Jan Reed has worked at Piedmont Virginia Community College as a professional counselor for the past 30 years. Over her tenure, she has worked in every facet of the Division of Student Services. Currently, she is the first year counselor working with homeschool students and dual credit high school students, coordinating the Student Development Program; she also teaches orientation courses to first year students. Jan holds a master of science in education in student personnel services from State University College at Buffalo. Her two children have families of their own, and Jan has five grandchildren. She loves the outdoors and is an active volunteer with the local humane society. Pets? She specializes in felines!

Joyce Rodgers, executive director of the Athenian Academy, has had the opportunity to work with children from a variety of backgrounds and abilities. She also homeschools four children who are both gifted and struggle with their own learning obstacles. In 2008, she founded the Richmond Enrichment Studio Model United Nations Team, now the Athenian Academy Model United Nations Team, with five ninth grade homeschoolers. This team has grown to about 22 middle and high school students and has attended Model United Nations conferences at esteemed universities as well as at the United Nations in New York City. The team most recently won the 2013 George Mason University Secretary- General’s Award. Working with so many different students in a variety of subjects, Joyce is convinced that their capabilities consistently exceed what they anticipate they can achieve. It is her goal is to engage students in such a way they realize their potential so that they can chase whatever dreams their hearts yearn for.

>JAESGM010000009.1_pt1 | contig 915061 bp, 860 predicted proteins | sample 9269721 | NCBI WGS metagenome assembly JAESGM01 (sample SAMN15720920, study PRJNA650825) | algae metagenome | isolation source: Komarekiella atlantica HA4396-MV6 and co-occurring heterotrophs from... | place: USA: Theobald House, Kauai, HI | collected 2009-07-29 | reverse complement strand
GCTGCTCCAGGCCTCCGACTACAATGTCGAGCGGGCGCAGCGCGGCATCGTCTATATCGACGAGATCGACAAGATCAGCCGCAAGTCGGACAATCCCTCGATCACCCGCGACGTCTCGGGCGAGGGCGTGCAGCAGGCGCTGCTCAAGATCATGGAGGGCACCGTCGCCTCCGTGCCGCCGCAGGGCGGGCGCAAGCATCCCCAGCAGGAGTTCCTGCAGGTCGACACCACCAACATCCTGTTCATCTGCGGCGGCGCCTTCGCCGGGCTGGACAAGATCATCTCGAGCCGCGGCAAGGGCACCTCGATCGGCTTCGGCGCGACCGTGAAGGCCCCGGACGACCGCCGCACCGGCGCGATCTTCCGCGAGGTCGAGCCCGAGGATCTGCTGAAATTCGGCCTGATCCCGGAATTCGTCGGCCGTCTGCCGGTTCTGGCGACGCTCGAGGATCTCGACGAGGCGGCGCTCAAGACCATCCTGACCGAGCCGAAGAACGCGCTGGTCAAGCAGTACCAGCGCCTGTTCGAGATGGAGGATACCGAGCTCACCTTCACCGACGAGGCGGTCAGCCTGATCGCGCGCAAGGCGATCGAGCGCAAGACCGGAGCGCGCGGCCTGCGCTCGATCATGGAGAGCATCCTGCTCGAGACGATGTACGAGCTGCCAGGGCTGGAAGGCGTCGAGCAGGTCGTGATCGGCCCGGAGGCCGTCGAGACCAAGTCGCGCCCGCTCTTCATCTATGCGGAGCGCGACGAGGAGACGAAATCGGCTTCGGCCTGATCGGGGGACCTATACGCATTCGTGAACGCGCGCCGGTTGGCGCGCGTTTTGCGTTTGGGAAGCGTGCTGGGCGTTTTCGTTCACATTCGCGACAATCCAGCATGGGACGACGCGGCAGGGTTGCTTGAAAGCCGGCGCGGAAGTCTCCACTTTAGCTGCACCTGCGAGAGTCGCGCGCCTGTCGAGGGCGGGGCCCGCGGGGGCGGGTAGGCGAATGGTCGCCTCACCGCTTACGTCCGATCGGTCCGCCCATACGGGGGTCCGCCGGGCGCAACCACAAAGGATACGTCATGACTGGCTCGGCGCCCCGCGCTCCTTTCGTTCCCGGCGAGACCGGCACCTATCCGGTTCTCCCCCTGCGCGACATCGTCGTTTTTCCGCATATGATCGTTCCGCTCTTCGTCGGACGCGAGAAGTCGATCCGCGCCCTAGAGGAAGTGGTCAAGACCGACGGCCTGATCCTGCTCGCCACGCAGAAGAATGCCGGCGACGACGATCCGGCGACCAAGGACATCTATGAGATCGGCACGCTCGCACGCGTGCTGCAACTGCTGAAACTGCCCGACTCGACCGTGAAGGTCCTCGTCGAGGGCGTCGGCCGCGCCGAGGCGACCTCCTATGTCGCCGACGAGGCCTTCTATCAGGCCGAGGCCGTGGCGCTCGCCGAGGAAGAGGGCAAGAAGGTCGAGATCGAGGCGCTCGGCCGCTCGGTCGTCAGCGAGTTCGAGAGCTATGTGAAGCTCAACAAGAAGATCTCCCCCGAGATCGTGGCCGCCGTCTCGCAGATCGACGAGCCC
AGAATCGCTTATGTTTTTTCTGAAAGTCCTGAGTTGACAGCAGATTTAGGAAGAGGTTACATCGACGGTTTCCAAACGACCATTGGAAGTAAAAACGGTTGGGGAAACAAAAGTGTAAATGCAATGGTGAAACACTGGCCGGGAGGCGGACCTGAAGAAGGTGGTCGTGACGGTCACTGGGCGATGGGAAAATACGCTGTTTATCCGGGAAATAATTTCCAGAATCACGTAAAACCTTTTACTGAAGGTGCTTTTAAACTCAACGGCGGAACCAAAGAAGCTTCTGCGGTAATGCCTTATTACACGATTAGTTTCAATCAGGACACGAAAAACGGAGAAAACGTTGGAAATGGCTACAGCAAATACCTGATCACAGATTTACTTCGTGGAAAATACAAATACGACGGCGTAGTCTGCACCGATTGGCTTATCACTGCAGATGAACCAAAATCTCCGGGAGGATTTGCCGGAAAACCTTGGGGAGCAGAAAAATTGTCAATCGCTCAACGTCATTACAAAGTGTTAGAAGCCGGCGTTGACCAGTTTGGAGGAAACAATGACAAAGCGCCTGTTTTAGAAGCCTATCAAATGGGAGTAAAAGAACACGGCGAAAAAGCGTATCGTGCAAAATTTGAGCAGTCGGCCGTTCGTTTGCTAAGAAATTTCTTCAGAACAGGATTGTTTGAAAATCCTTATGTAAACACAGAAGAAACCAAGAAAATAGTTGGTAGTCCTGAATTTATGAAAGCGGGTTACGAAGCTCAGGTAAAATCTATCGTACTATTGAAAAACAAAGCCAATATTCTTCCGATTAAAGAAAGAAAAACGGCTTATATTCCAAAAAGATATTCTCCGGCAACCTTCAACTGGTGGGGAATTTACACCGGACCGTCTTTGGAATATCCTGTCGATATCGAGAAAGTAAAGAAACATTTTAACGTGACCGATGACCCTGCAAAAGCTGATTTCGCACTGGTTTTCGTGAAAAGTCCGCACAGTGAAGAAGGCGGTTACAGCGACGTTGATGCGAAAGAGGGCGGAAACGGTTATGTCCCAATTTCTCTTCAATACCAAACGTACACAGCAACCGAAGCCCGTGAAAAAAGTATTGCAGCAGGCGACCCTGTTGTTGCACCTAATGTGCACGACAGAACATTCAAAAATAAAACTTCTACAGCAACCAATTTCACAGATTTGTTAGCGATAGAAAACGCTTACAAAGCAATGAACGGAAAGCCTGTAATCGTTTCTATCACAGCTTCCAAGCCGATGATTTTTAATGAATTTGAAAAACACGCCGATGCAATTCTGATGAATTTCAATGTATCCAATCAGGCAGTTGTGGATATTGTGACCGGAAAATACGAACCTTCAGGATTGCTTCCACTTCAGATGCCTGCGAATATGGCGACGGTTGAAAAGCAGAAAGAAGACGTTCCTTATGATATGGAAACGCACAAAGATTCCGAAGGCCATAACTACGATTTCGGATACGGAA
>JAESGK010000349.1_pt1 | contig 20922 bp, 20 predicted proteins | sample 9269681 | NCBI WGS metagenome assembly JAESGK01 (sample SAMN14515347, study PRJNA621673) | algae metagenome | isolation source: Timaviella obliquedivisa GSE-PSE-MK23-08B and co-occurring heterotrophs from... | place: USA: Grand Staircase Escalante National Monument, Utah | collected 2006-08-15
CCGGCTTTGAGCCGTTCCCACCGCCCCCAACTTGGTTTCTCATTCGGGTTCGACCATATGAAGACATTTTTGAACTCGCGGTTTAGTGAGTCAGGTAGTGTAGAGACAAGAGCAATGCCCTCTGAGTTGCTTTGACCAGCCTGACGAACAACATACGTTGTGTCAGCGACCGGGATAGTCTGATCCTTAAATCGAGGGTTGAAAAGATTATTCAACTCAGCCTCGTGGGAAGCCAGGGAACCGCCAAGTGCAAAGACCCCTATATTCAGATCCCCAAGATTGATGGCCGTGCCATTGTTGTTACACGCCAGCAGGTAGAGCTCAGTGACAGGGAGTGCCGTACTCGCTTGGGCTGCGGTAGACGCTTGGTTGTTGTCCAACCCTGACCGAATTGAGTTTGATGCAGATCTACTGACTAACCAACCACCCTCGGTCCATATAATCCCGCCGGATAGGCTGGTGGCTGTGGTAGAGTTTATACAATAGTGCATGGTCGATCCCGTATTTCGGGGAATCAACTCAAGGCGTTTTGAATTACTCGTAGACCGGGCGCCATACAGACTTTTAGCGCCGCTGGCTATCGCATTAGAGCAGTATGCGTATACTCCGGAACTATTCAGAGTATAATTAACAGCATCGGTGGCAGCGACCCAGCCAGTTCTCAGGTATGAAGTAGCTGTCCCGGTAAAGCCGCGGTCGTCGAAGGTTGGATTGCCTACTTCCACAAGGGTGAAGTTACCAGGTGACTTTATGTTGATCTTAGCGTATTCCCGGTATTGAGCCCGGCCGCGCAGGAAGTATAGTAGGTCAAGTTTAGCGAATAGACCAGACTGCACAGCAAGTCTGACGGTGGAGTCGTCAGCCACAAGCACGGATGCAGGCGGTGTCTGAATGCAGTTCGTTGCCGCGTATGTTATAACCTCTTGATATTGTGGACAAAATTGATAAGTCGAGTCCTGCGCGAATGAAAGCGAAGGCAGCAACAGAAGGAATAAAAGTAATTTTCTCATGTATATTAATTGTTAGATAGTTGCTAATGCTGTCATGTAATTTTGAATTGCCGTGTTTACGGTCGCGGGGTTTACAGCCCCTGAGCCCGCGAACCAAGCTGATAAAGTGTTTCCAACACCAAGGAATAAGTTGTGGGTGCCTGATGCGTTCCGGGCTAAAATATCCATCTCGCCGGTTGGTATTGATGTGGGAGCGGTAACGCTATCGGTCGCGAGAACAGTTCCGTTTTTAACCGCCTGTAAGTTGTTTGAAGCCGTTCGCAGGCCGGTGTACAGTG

Pamela Schmidt has over 30 years experience as a counselor and trainer and is the homeschool mom to three wonderful teens. Shifting her teaching relationship to a mentoring one with her own students has resulted in a high school senior who is helping catalog a new library for an education center in Ghana, a 15-year-old son who has just finished building his first guitar and a 12 year old who is still exploring, growing a small farm of 4-H animals in the process. Her own mission statement includes “to create beautiful quilts out of the material I buy thinking I will have time to make beautiful quilts.” She has taught the skill of implementing mission statements with non-profits, teen leadership groups and her own family. She is also the head chicken and rabbit wrangler on her family’s small 4-H farm in Bluemont.

Anita Simpkins is a homeschool mom with over 15 years of personal home education experience. She began helping homeschool families in the 1980s and has classroom experience in the elementary, middle and high school levels. After obtaining her Ph.D. in education from the University of Virginia in 1998, she worked as a distance education professor for the School of Education at Regent University for 10 years while homeschooling her children. Five years ago she added Classical Conversations (CC) as part of her family’s home education journey. Currently, Anita serves as the CC Support Manager for the North Central Virginia region. She enjoys equipping parents and students with the classical tools of learning needed to discover the order and beauty of God’s creation and to inspire others to do the same.